In 1939, Alfred Hitchcock signed a contract with mega producer David O. Selznick and moved to America. His very first American film was the very un-Hitchockian melodrama Rebecca. It stars Joan Fontaine as a young woman who falls for the handsome, aristocratic Maxim de Winter (Laurence Olivier) who is still emotionally raw from the death of his first wife, Rebecca. It is the dead wife’s shadow that falls ominously upon the new wife (who is never given a proper name), the sprawling mansion in which they live, and the film itself.
It was one of the very first Hitchcock films I’d ever seen. I first caught it almost by accident. We were visiting my grandparents in Tennessee when I was 15 years old or so. It was one of those lazy summer afternoons, too hot to play outside and nobody around to play with anyway. Grandma had a VHS copy of Rebecca that someone had given her for Christmas and as there was noting else on television, I put it in.
I had probably seen something by Hitchcock before then, Psycho or North by Northwest probably, and my mother says I’d watched The Birds as a kid (though I have no recollection of it). I’d surely seen some of his television series. Certainly I knew him as a cultural icon, and knew his reputation as the Master of Suspense. Still, it seems strange to me that Rebecca would be the first film of his that I remember watching. I remember really liking it too, though that sort of melodrama was very much not my cup of tea at the time.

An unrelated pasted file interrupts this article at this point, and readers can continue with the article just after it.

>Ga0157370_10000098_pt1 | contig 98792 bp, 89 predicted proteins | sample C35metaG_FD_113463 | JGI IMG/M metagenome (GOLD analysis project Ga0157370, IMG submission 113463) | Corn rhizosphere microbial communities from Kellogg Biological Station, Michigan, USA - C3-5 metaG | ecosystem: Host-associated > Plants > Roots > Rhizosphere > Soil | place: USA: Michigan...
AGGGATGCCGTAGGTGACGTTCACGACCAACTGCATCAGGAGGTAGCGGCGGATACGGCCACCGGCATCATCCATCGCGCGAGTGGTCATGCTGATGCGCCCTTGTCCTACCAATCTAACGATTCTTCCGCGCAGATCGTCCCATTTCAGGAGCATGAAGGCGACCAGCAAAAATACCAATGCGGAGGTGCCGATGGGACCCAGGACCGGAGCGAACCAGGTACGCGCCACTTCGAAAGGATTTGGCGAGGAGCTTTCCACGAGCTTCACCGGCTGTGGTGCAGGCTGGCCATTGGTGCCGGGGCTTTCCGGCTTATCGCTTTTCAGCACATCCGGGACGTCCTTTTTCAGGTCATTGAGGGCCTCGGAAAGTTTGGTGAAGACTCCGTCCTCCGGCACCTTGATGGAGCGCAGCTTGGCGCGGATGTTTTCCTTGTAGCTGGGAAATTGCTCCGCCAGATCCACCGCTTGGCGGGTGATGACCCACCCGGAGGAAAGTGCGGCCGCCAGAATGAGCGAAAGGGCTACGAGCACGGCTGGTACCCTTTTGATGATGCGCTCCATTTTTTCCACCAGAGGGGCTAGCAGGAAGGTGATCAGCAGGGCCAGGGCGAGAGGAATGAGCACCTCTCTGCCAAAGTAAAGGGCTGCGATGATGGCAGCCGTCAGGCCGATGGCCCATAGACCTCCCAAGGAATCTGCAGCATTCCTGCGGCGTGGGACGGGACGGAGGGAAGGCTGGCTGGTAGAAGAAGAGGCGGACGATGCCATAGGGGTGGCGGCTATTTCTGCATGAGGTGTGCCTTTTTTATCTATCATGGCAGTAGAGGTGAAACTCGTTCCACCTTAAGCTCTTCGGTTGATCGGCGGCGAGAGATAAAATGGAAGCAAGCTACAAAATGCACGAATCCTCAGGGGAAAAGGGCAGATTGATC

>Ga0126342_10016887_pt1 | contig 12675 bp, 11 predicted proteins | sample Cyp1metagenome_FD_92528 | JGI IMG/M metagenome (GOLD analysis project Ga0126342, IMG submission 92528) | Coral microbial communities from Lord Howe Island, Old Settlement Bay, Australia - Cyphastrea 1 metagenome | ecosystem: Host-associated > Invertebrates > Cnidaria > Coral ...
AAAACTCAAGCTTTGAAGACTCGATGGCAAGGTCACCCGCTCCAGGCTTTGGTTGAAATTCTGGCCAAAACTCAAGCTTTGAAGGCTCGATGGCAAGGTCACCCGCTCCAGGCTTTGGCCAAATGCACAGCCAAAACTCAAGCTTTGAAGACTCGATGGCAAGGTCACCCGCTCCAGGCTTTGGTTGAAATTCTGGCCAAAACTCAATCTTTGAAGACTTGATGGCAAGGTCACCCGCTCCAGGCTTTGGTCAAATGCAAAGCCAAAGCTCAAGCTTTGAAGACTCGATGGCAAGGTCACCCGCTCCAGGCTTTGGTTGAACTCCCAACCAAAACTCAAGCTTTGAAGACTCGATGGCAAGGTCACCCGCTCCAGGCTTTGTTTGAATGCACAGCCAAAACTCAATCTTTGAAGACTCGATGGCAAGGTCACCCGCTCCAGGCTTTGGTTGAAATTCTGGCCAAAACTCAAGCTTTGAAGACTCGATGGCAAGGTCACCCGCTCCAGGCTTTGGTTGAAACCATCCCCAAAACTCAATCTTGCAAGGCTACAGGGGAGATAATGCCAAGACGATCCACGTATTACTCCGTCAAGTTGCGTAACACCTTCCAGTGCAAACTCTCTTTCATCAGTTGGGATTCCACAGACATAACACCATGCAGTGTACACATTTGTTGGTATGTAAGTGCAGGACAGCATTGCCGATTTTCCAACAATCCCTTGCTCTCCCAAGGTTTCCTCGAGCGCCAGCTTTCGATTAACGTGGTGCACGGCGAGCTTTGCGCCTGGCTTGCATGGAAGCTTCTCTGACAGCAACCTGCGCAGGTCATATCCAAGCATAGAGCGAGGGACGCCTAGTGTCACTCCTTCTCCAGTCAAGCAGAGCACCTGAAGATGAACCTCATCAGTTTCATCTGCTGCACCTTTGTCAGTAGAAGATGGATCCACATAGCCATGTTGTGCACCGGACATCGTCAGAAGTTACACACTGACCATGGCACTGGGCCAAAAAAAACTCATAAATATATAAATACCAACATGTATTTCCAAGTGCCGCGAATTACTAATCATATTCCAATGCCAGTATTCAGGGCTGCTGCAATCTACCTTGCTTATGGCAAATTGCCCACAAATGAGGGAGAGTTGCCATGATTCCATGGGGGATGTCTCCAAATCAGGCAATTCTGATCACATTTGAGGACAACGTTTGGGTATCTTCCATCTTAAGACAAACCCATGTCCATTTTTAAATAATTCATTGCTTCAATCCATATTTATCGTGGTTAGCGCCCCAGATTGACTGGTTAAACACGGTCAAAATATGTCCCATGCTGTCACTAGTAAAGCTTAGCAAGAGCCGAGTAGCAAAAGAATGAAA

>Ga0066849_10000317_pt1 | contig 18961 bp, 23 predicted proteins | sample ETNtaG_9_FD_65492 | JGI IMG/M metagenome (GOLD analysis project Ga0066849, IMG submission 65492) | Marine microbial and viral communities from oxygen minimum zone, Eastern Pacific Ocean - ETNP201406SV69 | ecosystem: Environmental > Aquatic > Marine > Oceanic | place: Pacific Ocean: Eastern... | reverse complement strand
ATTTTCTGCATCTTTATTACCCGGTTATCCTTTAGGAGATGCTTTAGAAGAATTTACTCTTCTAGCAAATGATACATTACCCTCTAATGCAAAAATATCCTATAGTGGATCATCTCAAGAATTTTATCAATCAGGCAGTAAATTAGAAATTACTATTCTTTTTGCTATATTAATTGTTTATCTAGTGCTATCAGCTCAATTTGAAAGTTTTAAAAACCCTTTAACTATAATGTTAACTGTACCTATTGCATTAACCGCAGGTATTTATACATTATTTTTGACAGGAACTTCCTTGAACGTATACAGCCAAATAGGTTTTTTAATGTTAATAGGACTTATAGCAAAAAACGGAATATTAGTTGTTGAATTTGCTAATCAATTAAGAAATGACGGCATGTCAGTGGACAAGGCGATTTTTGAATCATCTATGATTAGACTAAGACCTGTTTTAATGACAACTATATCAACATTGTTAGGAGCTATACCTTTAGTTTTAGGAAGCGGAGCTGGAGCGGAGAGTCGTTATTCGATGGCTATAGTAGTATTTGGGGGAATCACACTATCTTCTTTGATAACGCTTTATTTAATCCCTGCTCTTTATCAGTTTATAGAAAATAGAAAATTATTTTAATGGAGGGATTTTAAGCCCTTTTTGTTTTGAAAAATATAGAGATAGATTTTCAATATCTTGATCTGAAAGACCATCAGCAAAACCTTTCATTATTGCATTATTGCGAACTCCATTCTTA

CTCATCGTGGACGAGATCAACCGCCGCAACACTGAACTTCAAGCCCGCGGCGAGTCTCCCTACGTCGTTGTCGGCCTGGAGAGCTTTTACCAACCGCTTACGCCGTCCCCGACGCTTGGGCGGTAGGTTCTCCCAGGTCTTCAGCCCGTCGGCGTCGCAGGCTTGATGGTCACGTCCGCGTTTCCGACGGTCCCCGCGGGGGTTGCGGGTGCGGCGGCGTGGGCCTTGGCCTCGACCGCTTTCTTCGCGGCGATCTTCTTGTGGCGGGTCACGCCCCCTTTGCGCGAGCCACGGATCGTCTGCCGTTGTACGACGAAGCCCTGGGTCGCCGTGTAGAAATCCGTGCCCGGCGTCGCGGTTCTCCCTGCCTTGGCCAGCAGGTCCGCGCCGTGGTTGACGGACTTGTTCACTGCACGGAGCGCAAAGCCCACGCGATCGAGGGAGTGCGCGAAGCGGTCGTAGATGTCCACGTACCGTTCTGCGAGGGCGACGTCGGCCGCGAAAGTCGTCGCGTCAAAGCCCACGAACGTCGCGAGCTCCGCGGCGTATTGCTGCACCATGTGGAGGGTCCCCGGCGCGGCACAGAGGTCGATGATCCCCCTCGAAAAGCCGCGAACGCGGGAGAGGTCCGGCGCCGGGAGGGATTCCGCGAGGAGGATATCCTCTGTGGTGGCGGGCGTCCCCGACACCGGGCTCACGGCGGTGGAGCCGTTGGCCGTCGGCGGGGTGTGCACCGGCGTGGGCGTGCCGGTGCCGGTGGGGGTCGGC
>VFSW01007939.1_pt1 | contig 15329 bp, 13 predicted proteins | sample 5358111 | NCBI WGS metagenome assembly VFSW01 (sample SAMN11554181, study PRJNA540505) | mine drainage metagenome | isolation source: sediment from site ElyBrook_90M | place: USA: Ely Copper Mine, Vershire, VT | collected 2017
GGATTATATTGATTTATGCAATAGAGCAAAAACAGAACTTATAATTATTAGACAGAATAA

All these years later, it holds up remarkably well. The performances are terrific, especially that of Judith Anderson as the sinister housekeeper. Hitchcock keeps the pace brisk, the imagery delightfully gothic, and the over-the-top melodrama down. Criterion recently released it in Blu-ray and it looks stunningly gorgeous.
Heathers is one of my favorite films from the '80s. It's a pitch-perfect satire of the horrors of high school. Of course, they are reimagining it as a new TV series for the Paramount Network. Apparently, it will be an anthology series so they'll be a whole new cast of Heathers each season, which is kind of brilliant. Anyways, the trailer just dropped and it looks interesting. I'm witholding judgment because it feels like it's trying just a little too hard to be edgy so it could either be really brilliant or a total trainwreck. Either way, it's got me intrigued.